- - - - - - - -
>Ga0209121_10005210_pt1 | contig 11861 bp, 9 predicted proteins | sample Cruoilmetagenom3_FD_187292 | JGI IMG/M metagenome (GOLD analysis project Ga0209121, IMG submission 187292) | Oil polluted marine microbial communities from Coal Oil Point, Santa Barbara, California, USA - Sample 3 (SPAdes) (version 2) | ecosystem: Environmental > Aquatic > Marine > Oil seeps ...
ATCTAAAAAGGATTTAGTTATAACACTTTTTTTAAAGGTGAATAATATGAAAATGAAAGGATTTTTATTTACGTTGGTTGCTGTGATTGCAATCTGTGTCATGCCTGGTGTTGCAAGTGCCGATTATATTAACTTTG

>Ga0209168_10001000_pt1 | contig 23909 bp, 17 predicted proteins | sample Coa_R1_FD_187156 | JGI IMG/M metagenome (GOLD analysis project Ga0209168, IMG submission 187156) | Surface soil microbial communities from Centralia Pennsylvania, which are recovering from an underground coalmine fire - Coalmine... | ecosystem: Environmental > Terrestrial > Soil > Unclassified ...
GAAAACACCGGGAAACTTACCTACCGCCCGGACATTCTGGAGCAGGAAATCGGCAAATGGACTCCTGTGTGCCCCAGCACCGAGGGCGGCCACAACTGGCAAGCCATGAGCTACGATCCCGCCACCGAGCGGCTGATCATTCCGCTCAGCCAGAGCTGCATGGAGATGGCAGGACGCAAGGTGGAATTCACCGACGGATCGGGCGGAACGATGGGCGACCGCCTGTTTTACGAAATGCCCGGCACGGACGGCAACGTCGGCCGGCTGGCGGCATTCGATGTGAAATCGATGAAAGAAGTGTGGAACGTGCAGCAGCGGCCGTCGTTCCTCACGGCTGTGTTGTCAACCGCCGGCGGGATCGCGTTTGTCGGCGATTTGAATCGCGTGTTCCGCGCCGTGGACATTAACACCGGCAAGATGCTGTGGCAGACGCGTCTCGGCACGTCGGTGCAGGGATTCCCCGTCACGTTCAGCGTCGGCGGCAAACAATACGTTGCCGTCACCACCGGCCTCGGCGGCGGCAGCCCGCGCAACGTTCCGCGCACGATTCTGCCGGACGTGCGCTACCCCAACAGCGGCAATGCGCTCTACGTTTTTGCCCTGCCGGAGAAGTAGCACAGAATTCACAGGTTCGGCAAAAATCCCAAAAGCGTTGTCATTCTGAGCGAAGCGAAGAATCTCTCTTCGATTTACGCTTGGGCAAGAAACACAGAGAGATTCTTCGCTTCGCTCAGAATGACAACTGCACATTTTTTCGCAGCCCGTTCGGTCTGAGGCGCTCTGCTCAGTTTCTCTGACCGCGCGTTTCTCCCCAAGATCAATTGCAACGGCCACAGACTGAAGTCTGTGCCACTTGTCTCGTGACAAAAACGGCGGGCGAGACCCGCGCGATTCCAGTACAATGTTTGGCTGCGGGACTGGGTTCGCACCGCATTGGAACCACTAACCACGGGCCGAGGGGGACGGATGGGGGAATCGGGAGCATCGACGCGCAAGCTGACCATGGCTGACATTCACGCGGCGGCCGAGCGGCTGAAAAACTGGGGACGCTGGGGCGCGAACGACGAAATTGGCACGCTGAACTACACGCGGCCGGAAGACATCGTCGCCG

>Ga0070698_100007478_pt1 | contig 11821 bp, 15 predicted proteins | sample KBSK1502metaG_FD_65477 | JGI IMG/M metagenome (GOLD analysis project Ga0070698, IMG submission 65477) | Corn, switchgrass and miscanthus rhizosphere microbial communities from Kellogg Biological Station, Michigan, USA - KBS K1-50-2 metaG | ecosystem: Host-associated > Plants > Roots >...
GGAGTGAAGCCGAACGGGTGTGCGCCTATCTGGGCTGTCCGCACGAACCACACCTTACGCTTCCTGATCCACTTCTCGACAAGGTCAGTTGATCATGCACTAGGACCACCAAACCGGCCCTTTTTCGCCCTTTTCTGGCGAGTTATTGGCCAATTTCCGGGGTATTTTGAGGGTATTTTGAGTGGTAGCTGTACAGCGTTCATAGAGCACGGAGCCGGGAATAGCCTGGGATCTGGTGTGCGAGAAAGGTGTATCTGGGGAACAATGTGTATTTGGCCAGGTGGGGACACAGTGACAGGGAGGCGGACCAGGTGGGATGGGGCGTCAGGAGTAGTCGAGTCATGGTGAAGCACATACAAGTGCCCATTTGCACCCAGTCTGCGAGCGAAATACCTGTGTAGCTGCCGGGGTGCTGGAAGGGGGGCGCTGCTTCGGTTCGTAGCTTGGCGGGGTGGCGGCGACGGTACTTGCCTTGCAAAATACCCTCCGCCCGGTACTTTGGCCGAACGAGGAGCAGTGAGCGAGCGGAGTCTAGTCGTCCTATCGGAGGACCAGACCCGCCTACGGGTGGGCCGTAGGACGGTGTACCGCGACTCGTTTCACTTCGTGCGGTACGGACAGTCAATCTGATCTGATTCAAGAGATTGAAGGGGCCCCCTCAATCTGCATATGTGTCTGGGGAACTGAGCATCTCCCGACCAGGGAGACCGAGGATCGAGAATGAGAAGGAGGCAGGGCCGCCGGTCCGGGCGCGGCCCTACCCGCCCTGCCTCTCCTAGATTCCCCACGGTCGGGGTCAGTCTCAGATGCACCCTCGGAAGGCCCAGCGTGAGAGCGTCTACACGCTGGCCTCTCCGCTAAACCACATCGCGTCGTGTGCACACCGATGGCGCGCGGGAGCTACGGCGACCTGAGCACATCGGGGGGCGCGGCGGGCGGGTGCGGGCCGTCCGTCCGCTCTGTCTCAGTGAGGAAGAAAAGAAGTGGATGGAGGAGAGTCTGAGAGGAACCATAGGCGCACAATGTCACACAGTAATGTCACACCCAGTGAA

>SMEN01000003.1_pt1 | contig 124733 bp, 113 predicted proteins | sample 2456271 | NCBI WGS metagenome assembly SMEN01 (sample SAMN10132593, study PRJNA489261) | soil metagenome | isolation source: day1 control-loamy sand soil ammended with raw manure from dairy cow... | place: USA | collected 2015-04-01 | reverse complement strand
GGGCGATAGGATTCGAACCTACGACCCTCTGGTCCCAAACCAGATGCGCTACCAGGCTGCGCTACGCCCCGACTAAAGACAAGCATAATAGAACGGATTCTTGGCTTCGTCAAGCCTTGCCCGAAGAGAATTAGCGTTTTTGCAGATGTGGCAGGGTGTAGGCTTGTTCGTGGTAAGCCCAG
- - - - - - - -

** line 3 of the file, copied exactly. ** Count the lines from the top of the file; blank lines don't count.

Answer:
>Ga0209168_10001000_pt1 | contig 23909 bp, 17 predicted proteins | sample Coa_R1_FD_187156 | JGI IMG/M metagenome (GOLD analysis project Ga0209168, IMG submission 187156) | Surface soil microbial communities from Centralia Pennsylvania, which are recovering from an underground coalmine fire - Coalmine... | ecosystem: Environmental > Terrestrial > Soil > Unclassified ...